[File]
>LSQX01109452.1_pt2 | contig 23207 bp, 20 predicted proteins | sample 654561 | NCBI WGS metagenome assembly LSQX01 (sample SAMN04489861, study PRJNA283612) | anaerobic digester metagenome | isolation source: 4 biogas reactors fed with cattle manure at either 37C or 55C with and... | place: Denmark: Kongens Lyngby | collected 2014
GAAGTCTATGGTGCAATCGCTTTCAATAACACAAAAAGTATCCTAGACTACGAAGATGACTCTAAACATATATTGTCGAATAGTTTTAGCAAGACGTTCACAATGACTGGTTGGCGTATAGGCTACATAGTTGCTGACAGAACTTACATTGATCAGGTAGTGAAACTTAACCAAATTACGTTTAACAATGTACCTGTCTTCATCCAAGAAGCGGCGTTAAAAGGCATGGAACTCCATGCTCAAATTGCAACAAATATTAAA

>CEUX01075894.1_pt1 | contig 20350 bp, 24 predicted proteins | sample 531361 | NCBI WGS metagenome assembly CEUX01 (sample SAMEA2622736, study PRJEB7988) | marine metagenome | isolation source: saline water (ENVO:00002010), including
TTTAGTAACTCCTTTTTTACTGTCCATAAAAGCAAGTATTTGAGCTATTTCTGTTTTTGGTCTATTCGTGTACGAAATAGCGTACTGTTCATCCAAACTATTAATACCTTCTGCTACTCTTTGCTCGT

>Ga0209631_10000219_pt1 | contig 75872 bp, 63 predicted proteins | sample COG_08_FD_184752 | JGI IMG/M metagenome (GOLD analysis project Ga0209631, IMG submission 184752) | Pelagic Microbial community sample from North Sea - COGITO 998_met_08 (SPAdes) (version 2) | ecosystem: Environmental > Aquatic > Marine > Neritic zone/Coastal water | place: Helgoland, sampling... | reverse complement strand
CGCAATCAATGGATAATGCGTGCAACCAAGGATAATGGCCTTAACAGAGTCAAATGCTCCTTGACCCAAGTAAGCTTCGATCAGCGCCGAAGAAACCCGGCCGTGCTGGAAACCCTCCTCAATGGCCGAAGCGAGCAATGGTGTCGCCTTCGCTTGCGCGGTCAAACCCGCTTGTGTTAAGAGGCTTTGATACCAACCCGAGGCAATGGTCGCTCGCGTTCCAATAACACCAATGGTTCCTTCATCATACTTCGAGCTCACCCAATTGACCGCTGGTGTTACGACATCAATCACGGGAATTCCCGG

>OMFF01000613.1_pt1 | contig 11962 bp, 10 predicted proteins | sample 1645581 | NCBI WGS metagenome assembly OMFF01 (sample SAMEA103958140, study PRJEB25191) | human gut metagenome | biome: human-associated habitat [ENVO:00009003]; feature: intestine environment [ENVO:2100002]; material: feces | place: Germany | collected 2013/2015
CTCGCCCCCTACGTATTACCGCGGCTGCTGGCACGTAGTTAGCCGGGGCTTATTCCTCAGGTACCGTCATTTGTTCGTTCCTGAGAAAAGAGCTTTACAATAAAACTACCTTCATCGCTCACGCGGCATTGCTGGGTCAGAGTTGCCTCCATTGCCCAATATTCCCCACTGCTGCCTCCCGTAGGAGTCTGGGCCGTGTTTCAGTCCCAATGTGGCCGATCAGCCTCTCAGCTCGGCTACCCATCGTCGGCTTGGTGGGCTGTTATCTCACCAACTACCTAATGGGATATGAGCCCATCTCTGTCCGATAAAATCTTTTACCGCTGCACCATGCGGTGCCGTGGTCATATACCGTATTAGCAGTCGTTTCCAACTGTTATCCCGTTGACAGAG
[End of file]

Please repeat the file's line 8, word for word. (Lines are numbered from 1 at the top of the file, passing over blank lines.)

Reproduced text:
CTCGCCCCCTACGTATTACCGCGGCTGCTGGCACGTAGTTAGCCGGGGCTTATTCCTCAGGTACCGTCATTTGTTCGTTCCTGAGAAAAGAGCTTTACAATAAAACTACCTTCATCGCTCACGCGGCATTGCTGGGTCAGAGTTGCCTCCATTGCCCAATATTCCCCACTGCTGCCTCCCGTAGGAGTCTGGGCCGTGTTTCAGTCCCAATGTGGCCGATCAGCCTCTCAGCTCGGCTACCCATCGTCGGCTTGGTGGGCTGTTATCTCACCAACTACCTAATGGGATATGAGCCCATCTCTGTCCGATAAAATCTTTTACCGCTGCACCATGCGGTGCCGTGGTCATATACCGTATTAGCAGTCGTTTCCAACTGTTATCCCGTTGACAGAG